Remarks by Dr. Michael Fishbane

Posted On May 17, 2016

Remarks by

Dr. Michael Fishbane
Nathan Cummings Distinguished Service Professor of Jewish Studies, University of Chicago

On the occasion of receiving an honorary doctorate at the JTS Commencement, May 17, 2016


So it’s a very great pleasure to have received the degree from The Jewish Theological Seminary. Ever since my childhood, the Seminary stood for at least two great things. It stood for great Jewish scholarship, and it stood for the commitment to the Jewish community. Those are the two basic ideals that have guided my life in scholarship and concern, and I thought I would just spend one or two minutes sharing with you a key question that has guided me and give you some thoughts about how I have tried to implement the notion of scholarship and service to the community—the two great ideals of The Jewish Theological Seminary.

So the kind of question that I would ask or the question that an event like this prompts one to ask is to whom and to what is a Jewish scholar responsible? 

So, in the first instance, a scholar is responsible to the texts that one studies: the rigorous examination of the texts, the careful distance from the texts to understand their meaning in their own terms as much as one can, the careful discrimination of what’s an important question, how one raises those questions, and how one explores new knowledge.

One of my big areas of interest has been Biblical Studies in the broadest sense—that is, from the Bible and the context of the ancient Near East, to the reinterpretation of the Bible in rabbinic literature, Middle Ages, and even into the modern period. And I recall when I was a young student, the beginning of Biblical Studies was one of the ways of reclaiming a heritage—the heritage of critical Biblical Studies was in the hands of non-Jews. And they were setting the agenda of what constitutes a question, what constitutes the issues that one could be concerned with. And one of the first topics that I was concerned with as a way of trying to find a genuine Jewish question that would allow Biblical scholarship to unfold, and as it turned out to unfold my life of scholarship, was to turn to the Hebrew Bible and to discover within it the origins of interpretation. That is to say, the whole history of interpretation based on Biblical material is already grounded in inner-Biblical interpretation.

So it became a way of discovering a Jewish modality that covers 2,000 years but to realize that unfolding has a particular Jewish way of examining the question. Another aspect that Jewish Studies—Wissenschaft des Judentums—the great study of Judaism that the Seminary is so prominent about, is also not just to choose the questions that come down through the rabbinic or the yeshiva curriculum, but to have the courage to learn from new voices, new texts, hidden voices and hidden texts, and allow things to surface in a new way. And so, other aspects that I have been concerned with have been to develop trajectories from the ancient world to the modern world to show the unfolding of the history of interpretation.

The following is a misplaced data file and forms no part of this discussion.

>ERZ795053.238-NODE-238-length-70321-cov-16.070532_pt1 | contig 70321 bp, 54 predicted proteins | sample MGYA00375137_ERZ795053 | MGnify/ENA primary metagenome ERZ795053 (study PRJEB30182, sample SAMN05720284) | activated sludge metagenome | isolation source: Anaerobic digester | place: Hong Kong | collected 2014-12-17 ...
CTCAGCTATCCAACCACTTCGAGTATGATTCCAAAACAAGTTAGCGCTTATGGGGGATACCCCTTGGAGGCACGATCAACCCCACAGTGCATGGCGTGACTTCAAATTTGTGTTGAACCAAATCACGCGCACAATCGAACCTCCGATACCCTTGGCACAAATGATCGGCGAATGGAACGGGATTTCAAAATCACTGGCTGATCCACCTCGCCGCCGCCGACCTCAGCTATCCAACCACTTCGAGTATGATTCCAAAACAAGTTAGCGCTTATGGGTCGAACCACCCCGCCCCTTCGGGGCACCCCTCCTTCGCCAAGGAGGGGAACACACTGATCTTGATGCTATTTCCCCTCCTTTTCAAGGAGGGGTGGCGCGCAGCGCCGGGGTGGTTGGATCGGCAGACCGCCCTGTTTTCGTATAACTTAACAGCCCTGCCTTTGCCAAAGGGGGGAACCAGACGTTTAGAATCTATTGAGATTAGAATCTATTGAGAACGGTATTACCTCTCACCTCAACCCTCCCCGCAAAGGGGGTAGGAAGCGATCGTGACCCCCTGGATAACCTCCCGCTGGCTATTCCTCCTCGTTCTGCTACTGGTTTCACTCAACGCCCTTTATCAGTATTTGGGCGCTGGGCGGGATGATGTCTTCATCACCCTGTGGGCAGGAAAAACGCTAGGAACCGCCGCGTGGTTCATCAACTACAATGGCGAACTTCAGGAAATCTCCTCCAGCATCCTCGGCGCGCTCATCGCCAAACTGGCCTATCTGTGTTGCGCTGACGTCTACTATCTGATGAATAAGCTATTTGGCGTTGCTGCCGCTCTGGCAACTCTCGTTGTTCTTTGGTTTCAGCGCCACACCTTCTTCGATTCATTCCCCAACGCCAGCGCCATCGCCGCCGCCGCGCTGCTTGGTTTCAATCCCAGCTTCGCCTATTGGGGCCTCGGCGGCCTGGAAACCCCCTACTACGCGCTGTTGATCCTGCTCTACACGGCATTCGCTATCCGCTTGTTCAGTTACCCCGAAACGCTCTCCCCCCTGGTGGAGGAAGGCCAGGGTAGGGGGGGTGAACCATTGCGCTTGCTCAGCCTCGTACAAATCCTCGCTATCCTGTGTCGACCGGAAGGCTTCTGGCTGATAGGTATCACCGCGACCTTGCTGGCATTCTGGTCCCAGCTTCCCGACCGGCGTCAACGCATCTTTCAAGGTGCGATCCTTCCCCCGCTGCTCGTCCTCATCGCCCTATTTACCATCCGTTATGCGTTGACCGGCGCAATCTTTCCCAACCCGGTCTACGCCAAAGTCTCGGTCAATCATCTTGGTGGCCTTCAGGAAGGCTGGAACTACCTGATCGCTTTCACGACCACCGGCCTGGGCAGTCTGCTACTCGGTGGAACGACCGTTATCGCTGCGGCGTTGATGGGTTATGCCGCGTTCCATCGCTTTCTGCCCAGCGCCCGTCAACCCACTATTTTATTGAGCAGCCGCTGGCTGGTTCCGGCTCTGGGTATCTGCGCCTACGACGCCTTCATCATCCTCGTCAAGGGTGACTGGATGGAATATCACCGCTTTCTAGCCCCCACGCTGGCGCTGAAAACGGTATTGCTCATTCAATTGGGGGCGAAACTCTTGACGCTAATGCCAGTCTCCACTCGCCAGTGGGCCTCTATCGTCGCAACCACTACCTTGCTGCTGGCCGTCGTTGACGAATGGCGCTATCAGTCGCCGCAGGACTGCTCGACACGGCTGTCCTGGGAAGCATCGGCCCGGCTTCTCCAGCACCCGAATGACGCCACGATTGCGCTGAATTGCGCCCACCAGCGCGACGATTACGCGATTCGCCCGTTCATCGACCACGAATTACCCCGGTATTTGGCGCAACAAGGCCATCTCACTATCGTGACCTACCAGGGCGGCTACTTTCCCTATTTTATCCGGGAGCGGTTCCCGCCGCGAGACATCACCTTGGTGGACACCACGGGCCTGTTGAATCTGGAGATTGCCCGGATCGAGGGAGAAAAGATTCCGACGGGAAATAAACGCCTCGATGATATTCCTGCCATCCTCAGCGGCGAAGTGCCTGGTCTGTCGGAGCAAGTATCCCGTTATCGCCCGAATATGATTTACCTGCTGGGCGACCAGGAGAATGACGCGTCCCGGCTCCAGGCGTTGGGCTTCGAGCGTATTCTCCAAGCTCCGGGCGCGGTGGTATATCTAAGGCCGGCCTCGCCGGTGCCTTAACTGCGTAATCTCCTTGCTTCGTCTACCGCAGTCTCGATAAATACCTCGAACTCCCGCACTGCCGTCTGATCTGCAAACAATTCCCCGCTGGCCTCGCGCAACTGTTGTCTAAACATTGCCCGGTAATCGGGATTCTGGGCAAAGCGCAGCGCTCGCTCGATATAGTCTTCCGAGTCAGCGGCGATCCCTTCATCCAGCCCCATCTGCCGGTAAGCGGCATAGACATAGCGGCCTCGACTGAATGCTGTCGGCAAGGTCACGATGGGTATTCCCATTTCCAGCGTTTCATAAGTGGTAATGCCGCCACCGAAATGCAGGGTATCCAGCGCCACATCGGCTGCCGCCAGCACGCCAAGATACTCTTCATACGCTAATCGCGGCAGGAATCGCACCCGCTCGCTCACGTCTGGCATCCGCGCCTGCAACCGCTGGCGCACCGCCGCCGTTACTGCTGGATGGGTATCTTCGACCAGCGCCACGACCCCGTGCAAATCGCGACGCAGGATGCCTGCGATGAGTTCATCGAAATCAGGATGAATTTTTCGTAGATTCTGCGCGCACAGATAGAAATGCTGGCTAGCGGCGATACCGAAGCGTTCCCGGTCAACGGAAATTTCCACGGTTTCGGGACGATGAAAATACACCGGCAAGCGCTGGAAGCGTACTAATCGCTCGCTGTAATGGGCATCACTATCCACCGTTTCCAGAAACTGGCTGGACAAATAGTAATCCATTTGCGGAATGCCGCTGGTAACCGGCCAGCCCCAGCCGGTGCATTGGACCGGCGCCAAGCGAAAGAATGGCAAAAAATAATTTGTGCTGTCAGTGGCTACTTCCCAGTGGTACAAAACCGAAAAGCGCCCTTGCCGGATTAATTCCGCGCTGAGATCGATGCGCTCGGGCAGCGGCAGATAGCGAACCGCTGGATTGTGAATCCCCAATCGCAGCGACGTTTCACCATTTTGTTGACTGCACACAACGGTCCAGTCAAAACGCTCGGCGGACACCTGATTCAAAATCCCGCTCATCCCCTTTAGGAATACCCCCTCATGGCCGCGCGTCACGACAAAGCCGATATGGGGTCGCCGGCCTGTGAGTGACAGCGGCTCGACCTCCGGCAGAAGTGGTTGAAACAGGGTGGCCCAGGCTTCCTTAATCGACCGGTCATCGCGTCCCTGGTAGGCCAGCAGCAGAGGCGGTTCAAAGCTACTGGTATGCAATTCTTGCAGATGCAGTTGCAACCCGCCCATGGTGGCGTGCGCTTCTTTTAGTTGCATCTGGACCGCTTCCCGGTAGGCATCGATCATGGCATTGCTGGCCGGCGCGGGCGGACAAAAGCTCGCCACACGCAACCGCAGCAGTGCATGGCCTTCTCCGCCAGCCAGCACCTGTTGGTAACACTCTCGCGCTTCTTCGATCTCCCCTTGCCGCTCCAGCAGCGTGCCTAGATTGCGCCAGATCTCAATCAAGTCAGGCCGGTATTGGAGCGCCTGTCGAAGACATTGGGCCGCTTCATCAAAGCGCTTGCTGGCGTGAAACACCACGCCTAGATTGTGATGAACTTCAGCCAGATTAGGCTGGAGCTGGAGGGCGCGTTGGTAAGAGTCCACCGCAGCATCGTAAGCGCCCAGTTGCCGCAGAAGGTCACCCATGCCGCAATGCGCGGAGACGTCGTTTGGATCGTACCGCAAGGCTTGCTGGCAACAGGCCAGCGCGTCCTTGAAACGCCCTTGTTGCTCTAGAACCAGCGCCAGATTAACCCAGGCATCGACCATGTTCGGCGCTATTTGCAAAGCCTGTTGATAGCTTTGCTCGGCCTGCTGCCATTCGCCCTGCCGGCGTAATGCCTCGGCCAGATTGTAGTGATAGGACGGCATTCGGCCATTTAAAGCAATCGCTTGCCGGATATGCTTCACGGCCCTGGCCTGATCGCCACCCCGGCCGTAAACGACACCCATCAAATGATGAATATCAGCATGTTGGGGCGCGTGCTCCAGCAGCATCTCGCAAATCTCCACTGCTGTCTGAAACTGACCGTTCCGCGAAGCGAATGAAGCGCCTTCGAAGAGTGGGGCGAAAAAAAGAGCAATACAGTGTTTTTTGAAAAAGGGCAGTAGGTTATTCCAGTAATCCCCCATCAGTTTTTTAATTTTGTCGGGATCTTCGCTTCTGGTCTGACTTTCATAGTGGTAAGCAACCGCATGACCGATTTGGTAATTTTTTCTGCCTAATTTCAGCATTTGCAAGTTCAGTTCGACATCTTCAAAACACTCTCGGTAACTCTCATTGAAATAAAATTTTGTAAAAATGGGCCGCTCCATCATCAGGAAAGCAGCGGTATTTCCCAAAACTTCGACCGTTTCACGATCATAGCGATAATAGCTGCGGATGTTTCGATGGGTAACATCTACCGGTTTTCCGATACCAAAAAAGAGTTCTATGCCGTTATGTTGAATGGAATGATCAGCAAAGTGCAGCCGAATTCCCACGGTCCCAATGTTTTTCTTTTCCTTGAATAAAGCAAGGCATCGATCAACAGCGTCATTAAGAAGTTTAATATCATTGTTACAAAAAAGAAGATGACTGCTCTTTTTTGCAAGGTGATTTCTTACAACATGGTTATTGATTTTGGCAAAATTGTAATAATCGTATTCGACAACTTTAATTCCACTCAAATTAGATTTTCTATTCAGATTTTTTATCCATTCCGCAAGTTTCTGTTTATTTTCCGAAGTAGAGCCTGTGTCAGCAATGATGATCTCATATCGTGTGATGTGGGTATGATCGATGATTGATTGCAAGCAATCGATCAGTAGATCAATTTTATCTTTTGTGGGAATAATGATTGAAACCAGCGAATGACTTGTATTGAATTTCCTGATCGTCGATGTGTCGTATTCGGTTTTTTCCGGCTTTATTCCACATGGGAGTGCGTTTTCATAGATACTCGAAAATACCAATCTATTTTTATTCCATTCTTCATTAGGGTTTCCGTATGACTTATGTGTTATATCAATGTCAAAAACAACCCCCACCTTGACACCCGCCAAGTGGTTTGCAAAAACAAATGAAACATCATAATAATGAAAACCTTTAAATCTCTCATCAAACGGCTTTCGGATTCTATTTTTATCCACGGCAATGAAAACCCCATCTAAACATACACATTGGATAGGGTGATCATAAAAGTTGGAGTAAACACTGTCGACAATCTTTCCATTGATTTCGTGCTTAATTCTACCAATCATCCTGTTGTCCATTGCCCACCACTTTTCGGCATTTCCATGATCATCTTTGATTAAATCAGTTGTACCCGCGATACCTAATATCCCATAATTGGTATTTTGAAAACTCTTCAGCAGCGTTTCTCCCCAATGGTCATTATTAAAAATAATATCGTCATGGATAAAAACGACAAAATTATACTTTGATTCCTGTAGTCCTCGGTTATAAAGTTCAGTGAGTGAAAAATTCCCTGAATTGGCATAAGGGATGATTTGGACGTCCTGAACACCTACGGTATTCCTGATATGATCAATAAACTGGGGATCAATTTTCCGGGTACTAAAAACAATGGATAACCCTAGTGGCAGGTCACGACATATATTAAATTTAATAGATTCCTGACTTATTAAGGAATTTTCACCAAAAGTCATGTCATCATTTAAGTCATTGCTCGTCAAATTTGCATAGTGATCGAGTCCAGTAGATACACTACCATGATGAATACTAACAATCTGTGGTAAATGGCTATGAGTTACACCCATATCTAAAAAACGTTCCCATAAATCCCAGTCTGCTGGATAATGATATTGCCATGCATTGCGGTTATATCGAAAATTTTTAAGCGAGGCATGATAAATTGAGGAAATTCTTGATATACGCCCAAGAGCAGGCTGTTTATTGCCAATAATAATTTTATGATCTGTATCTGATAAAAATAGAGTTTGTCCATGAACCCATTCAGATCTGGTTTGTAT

A second aspect that a scholar is responsible to is to students. It’s the shaping of students. It’s allowing students to be trained as carefully as possible, but also the task not to make them into a clone – to give a certain amount of freedom; not to establish a school but to establish a certain openness to thinking, a way of creative thinking so that students can grow in a new and distinct way. Now all of that in a certain sense is what we at Chicago would call “Historical Studies,” “Historical Theology.” But there is another aspect that one would talk about as more constructive and communal-oriented, and that is: one is responsible to the community. One is responsible to what one of my great teachers who was a student of Franz Rosenzweig spoke of, as scholarship as service. That the task is not simply to add one more book in a library shelf, or to have one student simply write one more footnote, but to allow this to enter into the living community so that as Rosenzweig said, that knowledge is power. One turns that into a living personal destiny, and that knowledge can be transformed at the most personal way. So I have been concerned at various times in my life, for example my commentary in the Haftarot, was an attempt at what we call l’zakot et ha-rabbim—to help others take the material that scholars deal with and to grow with it and to be transformed.